PIIRS will co-host workshop on Arab political development, October 12
The Princeton Institute for International and Regional Studies (PIIRS) will co-host a workshop on Arab political development with a public by Saad Eddin Ibrahim, founder and chairman of the Ibn Khaldun Center for Development Studies, titled "The Angst of Arab Dissidents" on Tuesday, October 12, 2010 at 4:30 p.m. in Bowl 001 in Robertson Hall. Ibrahim's talk is the inaugural event of the University's Workshop in Arab Political Development, directed by Amaney Jamal, an associate professor of politics at Princeton.
Saad Eddin Ibrahim is founder and chairman of the Ibn Khaldun Center for Development Studies. He is currently a Wallerstein Visiting Scholar at Drew University. Ibrahim also serves as secretary general of the Egyptian Independent Commission for Electoral Review, Member of the Club of Rome, trustee of the Arab Thought Forum, and president of the Egyptian Sociologists Association.
An internationally recognized political activist and scholar, Ibrahim has been one of the Arab world's most prominent spokesmen on behalf of democracy and human rights.
Ibrahim completed his undergraduate work at Cairo University, and earned his Ph.D. at the University of Washington. In 1988, he founded the Ibn Khaldun Center for Development Studies, one of the first independent research centers in the Middle East, which remains one of Egypt's preeminent research and advocacy institutions.
He is the author, coauthor, or editor of more than thirty-five books in Arabic and English, including Egypt, Islam, and Democracy: Critical Essays (2002). He has written more than 100 scholarly articles, some of which have been translated into as many as thirteen languages.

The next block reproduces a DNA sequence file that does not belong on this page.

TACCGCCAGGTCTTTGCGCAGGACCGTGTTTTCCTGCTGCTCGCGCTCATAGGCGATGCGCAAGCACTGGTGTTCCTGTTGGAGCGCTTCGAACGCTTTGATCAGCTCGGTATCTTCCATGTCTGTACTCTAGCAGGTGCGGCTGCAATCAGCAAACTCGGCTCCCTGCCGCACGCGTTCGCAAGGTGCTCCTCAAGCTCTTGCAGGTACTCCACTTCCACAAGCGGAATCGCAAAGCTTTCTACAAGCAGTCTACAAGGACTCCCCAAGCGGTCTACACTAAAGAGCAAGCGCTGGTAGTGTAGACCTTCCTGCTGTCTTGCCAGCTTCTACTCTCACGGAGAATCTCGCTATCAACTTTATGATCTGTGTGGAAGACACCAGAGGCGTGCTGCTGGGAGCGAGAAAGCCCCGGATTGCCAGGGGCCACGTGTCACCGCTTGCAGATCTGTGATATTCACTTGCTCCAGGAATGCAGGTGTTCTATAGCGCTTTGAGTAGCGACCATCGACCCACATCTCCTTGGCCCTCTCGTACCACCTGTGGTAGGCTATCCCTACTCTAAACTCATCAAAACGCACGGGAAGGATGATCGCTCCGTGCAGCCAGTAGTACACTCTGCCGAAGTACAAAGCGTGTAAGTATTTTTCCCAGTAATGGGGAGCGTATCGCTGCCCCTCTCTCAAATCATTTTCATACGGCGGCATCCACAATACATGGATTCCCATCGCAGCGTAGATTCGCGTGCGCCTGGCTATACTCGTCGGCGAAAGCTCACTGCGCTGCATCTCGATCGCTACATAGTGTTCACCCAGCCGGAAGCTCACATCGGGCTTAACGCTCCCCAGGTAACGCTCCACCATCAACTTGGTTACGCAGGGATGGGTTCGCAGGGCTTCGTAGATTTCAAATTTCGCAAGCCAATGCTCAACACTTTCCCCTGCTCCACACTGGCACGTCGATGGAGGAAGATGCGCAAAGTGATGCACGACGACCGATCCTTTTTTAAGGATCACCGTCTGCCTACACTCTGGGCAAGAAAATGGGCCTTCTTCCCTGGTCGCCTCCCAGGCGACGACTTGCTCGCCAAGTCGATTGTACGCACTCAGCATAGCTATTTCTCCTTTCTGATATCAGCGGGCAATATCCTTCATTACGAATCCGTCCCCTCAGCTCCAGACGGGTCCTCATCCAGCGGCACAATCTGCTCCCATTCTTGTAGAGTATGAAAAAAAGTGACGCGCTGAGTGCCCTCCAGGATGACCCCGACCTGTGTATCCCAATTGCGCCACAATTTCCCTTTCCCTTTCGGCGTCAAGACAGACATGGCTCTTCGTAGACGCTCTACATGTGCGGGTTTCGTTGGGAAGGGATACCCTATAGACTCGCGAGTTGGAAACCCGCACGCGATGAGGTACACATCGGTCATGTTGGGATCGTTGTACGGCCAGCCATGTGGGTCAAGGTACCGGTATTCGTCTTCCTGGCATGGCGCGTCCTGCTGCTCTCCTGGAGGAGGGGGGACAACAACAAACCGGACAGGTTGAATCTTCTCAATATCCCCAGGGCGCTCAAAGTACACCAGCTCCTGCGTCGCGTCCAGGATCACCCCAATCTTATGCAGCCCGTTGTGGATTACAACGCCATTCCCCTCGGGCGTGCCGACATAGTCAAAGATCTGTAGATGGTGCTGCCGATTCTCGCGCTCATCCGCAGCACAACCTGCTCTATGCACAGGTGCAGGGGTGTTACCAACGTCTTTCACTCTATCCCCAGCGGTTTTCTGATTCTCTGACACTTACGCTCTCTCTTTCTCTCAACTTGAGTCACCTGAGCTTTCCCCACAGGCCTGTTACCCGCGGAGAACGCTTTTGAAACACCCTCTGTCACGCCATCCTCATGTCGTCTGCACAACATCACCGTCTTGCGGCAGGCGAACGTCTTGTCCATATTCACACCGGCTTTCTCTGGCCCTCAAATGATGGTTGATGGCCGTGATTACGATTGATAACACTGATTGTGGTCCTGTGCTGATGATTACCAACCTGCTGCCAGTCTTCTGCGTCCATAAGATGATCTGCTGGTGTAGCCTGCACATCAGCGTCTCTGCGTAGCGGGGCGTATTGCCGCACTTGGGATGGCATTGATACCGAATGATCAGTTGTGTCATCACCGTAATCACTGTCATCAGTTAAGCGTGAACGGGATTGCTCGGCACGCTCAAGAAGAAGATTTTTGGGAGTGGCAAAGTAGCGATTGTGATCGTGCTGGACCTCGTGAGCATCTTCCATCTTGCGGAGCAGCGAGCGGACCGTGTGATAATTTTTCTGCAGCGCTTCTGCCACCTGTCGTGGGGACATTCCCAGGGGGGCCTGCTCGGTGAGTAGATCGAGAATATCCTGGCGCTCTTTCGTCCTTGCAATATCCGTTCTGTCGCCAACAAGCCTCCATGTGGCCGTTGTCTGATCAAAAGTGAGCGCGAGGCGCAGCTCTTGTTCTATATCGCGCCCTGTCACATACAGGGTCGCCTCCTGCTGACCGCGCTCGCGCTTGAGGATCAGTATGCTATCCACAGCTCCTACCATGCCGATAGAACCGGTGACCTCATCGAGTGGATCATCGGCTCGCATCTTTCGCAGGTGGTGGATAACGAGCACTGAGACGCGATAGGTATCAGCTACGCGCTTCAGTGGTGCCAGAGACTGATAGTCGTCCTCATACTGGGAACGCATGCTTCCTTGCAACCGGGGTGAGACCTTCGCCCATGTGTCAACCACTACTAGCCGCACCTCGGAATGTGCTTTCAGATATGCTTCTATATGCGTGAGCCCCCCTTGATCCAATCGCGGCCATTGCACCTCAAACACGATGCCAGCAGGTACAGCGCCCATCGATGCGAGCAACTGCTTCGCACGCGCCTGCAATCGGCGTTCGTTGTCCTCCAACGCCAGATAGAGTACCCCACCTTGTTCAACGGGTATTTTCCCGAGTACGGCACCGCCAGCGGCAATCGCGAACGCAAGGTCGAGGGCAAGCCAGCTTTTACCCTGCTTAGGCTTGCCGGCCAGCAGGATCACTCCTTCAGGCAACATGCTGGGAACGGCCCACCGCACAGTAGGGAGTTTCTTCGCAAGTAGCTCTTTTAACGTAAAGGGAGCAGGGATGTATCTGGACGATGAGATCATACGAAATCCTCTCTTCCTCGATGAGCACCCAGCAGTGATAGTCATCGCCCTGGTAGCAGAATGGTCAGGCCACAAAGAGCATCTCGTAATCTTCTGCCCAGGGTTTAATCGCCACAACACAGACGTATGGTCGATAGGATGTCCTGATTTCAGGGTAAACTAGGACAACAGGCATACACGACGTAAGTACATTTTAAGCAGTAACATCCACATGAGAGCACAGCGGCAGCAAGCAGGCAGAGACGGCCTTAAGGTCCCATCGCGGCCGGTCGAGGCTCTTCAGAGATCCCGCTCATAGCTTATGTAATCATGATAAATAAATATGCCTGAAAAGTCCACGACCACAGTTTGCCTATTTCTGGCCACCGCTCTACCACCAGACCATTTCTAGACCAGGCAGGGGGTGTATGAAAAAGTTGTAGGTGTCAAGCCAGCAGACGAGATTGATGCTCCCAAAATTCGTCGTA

He has also been the recipient of numerous awards, including the Jordanian Order of Independence, the Kuwait Award in Social and Economic Sciences, the Middle East Studies Association Award for Academic Freedom, the Freedom House Award for Defending Democracy and Human Right s, and the American Sociological Association Award for Lifetime Contribution to the Social Sciences and Freedom.
His work and activism also led to him being selected as a finalist for the 2002 Nobel Peace Prize.
Ibrahim also has taught courses at a variety of American universities including Harvard University, Columbia University, NYU, the University of Chicago, University of Indiana, UCLA, and the University of Washington. He also founded and served as the secretary-general of the Arab Organization for Human Rights and the Arab Council of Childhood and Development.
This event is co-sponsored by the Princeton Institute for International and Regional Studies and the Department and Program in Near Eastern Studies.
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